Early this year, McIlroy told the BBC that he wanted to win two majors this season, to make up for winning none in 2013. That's what can happen when you decide to make an equipment change for all those Nike millions. He finished eighth at the Masters, where he was never really a factor after a second-round 77. His 15th at Memorial was the first time he's been outside the top eight since early March. And that includes a win at the European Tour's PGA Championship last month, the first time he's lifted a trophy since late 2012.

"I was building up to something like that," he said. "And it was nice to see some of the hard work that I put in pay off. There have been flashes of very good golf this year, and I know I'm capable of winning tournaments like this. I just need to put it all together. One bad stretch of holes really derailed me at the Masters. I'm just trying to keep those [bad] runs off my card. Hopefully, I can give myself another chance to win a U.S. Open.

"I think [multiple majors wins in 2014] is definitely a reasonable goal. It doesn't happen that often. But I feel like my game is in a good enough place for me to do that. I've got three majors left, and I feel like I can contend in all of them. I'm one of the favorites coming in here. There are a lot of guys playing really good golf, feeling like they have a great chance. I put myself in that category, and hopefully I live up to that and I can [be there] coming down the stretch on Sunday."

First, he has to get past Friday.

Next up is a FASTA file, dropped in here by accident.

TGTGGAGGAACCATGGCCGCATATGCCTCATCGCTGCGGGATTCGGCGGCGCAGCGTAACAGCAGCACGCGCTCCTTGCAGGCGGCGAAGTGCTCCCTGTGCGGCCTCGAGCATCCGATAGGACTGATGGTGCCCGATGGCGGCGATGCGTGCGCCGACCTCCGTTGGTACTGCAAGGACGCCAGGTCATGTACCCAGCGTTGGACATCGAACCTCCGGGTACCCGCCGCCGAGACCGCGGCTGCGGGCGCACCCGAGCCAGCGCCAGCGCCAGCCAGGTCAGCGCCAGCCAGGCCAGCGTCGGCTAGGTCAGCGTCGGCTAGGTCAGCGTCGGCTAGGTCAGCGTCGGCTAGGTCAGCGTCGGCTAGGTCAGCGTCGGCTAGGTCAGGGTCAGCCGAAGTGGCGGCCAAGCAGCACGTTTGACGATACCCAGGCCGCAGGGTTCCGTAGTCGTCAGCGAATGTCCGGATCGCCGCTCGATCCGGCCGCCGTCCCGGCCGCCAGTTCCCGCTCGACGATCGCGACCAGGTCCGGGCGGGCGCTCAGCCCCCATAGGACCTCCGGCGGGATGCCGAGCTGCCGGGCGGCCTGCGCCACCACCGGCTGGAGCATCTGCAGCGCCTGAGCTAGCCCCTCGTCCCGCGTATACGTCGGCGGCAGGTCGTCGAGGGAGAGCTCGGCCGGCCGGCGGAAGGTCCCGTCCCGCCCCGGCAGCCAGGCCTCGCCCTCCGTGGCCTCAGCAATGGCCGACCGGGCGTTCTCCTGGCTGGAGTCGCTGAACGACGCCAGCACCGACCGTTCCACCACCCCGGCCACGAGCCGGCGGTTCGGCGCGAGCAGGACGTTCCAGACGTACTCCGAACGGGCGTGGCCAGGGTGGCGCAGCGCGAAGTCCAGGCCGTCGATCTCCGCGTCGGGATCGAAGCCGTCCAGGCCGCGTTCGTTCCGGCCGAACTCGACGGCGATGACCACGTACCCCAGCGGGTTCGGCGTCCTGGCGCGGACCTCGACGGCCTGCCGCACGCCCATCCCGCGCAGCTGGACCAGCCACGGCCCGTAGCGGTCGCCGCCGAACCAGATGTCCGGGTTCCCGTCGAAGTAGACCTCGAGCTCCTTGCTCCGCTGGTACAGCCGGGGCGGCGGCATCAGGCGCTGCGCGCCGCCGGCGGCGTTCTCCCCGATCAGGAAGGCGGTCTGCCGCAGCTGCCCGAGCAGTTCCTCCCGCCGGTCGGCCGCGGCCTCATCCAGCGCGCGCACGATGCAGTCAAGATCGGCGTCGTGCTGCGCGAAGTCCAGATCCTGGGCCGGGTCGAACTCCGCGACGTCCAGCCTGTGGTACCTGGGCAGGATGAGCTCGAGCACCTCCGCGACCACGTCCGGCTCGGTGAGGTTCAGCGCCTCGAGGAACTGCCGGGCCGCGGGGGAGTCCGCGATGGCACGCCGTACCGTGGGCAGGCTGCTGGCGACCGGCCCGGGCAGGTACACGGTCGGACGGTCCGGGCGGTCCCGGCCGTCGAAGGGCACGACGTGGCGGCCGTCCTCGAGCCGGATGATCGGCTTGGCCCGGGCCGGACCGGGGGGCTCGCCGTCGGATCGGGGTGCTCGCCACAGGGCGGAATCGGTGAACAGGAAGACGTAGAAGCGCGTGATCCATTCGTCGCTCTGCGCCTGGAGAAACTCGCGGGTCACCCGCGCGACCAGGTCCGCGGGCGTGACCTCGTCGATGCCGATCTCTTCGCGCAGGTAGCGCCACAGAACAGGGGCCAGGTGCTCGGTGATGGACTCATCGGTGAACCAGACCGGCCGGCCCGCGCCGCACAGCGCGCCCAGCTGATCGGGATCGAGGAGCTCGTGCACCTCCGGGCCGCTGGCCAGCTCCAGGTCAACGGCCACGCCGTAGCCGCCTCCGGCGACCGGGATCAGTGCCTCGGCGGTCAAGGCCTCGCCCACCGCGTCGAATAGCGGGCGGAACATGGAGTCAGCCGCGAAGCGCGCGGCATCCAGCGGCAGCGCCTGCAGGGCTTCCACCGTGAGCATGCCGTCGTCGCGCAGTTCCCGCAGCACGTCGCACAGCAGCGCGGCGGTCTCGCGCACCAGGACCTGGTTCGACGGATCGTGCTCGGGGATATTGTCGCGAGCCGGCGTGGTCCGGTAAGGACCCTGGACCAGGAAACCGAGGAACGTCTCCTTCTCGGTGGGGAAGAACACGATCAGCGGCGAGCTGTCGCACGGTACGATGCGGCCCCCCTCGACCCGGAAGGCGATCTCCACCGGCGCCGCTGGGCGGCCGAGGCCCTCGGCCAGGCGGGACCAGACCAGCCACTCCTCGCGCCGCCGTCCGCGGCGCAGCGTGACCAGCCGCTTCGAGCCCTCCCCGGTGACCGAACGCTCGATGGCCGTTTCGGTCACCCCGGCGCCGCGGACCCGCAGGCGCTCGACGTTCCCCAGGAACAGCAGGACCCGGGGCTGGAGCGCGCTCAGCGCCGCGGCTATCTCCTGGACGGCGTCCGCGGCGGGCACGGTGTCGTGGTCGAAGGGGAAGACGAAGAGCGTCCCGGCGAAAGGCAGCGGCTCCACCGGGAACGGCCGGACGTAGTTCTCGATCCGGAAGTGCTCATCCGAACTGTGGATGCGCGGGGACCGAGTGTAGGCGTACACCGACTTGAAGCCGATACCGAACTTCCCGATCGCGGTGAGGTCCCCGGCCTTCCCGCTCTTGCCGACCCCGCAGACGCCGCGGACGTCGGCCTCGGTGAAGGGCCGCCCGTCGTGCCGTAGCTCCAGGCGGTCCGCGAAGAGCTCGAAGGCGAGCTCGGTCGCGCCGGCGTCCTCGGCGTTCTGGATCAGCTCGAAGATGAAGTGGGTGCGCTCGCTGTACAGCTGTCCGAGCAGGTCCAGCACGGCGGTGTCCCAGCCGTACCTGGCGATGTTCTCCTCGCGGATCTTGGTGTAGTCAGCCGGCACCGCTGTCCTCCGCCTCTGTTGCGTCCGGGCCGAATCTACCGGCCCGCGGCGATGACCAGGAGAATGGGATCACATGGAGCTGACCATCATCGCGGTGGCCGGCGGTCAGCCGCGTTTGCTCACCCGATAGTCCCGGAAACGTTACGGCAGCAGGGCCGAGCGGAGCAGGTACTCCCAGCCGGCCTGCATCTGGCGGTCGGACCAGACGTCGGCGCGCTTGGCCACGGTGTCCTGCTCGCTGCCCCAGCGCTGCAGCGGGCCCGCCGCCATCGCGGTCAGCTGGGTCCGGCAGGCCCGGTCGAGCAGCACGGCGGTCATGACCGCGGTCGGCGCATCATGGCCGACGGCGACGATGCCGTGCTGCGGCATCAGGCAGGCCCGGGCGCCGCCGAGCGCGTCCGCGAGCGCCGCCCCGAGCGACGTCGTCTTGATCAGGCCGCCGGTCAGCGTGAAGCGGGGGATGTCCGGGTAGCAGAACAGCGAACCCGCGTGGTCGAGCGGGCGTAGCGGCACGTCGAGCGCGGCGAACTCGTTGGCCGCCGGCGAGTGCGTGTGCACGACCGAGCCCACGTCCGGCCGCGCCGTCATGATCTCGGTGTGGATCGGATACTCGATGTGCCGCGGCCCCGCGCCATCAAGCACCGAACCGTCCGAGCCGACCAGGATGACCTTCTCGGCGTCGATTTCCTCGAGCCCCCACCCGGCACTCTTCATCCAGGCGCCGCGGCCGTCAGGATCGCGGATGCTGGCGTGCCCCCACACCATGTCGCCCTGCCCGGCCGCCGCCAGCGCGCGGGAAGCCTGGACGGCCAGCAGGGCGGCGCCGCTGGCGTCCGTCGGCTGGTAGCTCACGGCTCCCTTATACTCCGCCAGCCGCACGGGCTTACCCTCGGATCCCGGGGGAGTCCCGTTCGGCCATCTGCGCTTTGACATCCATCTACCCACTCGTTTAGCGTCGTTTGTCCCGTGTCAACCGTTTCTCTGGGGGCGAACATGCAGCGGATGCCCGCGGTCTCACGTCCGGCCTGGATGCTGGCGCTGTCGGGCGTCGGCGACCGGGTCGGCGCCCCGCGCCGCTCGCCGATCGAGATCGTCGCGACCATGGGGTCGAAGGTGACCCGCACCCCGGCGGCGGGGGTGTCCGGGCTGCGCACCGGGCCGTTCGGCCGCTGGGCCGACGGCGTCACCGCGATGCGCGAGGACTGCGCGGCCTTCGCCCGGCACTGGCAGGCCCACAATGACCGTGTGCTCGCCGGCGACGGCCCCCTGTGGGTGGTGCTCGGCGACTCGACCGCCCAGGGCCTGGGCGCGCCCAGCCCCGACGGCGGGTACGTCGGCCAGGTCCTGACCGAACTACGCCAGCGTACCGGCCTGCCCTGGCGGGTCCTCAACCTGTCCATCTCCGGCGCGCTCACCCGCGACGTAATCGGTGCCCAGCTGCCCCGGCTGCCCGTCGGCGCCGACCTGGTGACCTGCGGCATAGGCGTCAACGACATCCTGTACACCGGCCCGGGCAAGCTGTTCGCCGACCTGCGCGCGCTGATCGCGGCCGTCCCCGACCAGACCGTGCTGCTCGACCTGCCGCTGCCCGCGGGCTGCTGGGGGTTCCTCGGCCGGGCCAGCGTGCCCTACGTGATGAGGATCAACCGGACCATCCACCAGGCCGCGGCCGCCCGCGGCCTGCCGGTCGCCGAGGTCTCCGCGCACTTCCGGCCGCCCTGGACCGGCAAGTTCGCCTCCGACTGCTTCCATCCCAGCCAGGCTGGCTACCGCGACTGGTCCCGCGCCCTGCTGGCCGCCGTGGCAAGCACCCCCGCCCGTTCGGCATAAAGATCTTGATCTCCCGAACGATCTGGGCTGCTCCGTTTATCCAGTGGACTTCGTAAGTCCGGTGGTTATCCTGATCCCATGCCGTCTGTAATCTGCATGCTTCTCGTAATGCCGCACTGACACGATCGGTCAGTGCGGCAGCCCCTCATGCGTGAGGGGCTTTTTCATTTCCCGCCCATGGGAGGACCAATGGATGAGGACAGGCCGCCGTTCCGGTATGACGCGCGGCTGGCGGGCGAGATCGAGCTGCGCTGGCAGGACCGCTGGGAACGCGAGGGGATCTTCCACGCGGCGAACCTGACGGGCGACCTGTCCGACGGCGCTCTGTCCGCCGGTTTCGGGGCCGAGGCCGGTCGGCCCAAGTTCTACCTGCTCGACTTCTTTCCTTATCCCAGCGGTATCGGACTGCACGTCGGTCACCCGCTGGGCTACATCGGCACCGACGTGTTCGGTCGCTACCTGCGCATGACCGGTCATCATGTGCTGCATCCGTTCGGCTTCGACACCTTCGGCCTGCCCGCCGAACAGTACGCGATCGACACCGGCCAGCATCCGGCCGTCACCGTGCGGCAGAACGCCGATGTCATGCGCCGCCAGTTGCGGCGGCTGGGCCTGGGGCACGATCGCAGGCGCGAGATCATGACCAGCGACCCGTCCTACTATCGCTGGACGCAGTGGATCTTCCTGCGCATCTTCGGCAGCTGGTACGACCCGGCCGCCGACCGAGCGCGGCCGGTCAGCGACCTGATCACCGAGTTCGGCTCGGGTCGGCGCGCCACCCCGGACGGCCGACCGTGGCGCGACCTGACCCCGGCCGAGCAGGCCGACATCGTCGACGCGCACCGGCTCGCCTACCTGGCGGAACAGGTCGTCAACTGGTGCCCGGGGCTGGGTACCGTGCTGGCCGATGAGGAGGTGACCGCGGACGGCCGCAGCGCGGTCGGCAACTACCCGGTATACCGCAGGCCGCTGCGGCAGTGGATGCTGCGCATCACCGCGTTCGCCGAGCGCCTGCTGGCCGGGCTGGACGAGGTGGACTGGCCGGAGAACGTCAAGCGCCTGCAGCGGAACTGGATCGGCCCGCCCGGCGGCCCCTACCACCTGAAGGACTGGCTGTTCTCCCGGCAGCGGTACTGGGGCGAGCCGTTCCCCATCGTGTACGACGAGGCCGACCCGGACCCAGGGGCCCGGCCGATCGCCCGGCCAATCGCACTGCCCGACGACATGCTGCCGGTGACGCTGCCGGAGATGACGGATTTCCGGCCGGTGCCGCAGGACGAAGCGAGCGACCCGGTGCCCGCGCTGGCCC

"It's, like, so strange," McIlroy said. "I think I'm first in scoring average on the PGA Tour on Day 1. And I'm like 181st on the second day. I'd rather be 70th in each. It just happened to be Fridays. I don't know if it's because I've got off to such good starts where I may be thinking too much about my score and I might be pushing myself too much to keep it going . . .

"I was down in Florida last week and the weather was good, and there was no better place to spend than out on the course and practicing and just messing around. I'm finding my love for the game again. You're always looking for ways to improve. Being able to bring that to the course and test it under major championship pressure, that's what it's all about. It's a busy time of year coming up, and I'm really looking forward to it."

Especially since he no longer has to worry about such details as which guests might be sitting where?

"I want to go out and see my friends, have some fun," McIlroy said. "It was nice to spend a bit of time at home last week, go out in the water a little bit."

Almost like any other regular bloke. Minus the seven-figure portfolio. Which means he can afford to eat any tuxedo-rental deposits.


On Twitter: @mikekerndn